|© AFP/File Saul Loeb|
NEW YORK (AFP) – A US government agency has objected to Bank of America’s $8.5 billion settlement for losses on mortgage-backed securities, imperiling the bank’s efforts to move beyond the subprime mess.
The Federal Deposit Insurance Corporation, which insures bank deposits and plays a major role in regulating the US banking sector, filed its objection late Monday in a New York court, according to a court filing.
“The reason for the FDIC’s objection is that it does not have enough information to evaluate the settlement,” it said in the filing.
The banking giant has been struggling to shepherd the settlement through the courts, in a bid to resolve questions about its liability for failed deals involving subprime mortgages that contributed to the 2008 financial crisis.
Since Bank of America announced the settlement in June, private investors who were left out of the settlement talks as well as New York’s state attorney general have filed objections to it.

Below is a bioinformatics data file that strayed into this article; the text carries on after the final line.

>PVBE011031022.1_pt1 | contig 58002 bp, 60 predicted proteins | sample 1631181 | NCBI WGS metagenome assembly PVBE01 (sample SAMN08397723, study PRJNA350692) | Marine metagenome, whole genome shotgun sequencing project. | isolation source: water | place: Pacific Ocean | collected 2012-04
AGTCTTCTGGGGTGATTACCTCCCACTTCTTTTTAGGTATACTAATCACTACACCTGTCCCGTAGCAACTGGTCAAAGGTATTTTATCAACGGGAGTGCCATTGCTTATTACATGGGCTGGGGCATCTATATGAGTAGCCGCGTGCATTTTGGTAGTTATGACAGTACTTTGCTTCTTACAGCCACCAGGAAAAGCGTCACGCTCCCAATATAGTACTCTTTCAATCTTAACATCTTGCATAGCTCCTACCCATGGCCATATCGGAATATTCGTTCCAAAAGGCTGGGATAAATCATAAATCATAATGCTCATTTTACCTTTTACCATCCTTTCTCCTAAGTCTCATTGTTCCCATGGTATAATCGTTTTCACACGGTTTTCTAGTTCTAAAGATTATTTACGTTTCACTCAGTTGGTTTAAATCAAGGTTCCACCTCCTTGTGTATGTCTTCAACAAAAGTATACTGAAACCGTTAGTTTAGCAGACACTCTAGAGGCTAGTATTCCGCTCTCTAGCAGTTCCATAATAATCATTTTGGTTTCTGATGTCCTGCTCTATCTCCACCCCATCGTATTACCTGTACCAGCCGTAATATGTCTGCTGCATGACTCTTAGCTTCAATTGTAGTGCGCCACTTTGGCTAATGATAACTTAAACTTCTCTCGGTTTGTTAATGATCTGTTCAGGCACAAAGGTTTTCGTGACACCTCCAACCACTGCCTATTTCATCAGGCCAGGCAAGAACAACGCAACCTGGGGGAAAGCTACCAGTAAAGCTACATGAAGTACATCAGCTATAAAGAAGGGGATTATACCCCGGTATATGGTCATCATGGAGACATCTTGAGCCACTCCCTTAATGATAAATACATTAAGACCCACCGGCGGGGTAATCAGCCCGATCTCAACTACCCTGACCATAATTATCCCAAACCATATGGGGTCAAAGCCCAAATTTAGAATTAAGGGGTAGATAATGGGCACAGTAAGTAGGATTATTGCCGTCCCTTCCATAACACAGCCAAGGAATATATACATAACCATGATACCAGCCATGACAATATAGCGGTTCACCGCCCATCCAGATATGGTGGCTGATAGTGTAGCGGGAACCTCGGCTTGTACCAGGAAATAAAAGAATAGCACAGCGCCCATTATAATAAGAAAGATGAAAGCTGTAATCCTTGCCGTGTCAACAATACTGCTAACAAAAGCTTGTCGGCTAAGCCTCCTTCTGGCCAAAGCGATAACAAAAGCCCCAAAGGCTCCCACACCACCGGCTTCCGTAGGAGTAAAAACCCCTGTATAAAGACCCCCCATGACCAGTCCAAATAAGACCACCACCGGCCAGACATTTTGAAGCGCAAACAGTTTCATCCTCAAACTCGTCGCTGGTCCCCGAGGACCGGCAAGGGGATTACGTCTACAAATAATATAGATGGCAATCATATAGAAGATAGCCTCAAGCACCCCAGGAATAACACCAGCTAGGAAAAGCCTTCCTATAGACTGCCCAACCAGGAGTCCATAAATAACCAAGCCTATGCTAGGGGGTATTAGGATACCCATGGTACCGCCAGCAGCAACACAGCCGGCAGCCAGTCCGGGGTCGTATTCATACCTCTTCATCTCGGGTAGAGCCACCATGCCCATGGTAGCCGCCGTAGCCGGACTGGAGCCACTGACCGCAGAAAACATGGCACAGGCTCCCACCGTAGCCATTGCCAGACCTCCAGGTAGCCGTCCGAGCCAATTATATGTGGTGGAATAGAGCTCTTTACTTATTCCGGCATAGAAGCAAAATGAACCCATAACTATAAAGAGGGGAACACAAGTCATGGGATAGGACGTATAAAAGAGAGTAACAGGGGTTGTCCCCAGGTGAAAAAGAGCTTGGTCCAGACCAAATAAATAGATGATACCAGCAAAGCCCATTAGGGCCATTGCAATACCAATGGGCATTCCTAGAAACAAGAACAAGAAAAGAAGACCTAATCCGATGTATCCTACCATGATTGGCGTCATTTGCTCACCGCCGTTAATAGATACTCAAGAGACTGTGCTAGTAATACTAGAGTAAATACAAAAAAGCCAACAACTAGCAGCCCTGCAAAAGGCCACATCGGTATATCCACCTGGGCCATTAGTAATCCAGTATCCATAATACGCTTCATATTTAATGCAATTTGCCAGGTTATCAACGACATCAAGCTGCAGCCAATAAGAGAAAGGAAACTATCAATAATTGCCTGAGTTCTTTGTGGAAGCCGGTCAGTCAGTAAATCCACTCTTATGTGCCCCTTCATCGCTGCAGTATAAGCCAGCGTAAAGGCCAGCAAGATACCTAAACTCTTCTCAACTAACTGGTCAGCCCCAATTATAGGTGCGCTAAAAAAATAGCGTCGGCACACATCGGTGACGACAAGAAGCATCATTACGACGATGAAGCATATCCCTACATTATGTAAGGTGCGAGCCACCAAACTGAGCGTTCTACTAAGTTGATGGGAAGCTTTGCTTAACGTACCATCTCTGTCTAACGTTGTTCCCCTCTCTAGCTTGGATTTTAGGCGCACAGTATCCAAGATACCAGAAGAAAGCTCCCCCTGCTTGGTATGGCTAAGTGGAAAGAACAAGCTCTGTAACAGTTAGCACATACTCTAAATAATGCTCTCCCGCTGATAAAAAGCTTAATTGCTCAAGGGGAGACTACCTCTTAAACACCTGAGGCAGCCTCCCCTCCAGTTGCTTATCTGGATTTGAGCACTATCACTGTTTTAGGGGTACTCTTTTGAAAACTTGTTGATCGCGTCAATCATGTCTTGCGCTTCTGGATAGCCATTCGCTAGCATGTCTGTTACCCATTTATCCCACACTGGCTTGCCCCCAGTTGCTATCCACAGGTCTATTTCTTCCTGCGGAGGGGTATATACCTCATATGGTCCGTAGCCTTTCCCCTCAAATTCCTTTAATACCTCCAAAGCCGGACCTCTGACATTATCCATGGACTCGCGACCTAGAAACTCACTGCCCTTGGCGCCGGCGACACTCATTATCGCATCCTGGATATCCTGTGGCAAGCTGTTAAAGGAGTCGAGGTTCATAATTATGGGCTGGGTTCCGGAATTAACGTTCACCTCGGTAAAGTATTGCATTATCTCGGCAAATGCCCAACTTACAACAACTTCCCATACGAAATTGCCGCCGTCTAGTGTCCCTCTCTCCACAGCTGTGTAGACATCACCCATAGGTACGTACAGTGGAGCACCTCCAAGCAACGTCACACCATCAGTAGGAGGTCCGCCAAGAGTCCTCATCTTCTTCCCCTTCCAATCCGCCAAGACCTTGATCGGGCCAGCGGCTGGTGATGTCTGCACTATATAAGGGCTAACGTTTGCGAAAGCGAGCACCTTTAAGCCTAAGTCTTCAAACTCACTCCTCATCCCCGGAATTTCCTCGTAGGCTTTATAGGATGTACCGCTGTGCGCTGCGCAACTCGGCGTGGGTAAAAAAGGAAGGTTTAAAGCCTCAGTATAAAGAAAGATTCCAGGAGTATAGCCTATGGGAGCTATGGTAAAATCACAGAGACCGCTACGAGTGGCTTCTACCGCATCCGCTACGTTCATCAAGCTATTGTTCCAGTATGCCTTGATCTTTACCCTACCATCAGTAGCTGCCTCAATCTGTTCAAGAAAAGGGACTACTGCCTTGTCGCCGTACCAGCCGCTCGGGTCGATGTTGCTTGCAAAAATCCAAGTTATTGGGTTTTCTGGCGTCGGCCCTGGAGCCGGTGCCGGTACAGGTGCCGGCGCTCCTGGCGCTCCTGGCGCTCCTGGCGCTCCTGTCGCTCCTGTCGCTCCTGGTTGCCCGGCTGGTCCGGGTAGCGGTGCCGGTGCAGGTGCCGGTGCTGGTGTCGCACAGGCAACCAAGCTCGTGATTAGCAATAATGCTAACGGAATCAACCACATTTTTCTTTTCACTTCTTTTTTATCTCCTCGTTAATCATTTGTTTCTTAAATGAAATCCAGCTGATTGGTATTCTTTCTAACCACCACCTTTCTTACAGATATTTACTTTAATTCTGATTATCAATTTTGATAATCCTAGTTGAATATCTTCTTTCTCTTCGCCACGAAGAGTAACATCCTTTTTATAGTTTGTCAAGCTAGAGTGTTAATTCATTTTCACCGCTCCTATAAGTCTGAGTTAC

The settlement, which Bank of America reached with 22 large investment groups, is subject to court approval.
Bank of America was dragged into a costly legal mess because of its 2008 acquisition of Countrywide Financial, which was a leading issuer of subprime mortgages in the run-up to the financial crisis.
Many of Countrywide’s mortgages were bundled into complex mortgage-backed securities that were touted as top-quality investments and sold to investors ignorant of the underlying risks.
When the US housing market took a downturn, the market for such securities collapsed, triggering the crisis.
Since then, Bank of America has faced a slew of lawsuits over the actions of Countrywide, whose mortgages were often poorly documented and issued to borrowers who defaulted soon after the housing price bubble collapsed.
The 22 groups which signed on to Bank of America’s settlement include giant financial institutions such as Goldman Sachs, BlackRock, PIMCO, Metropolitan Life and ING Bank.
© AFP — Published at Activist Post with license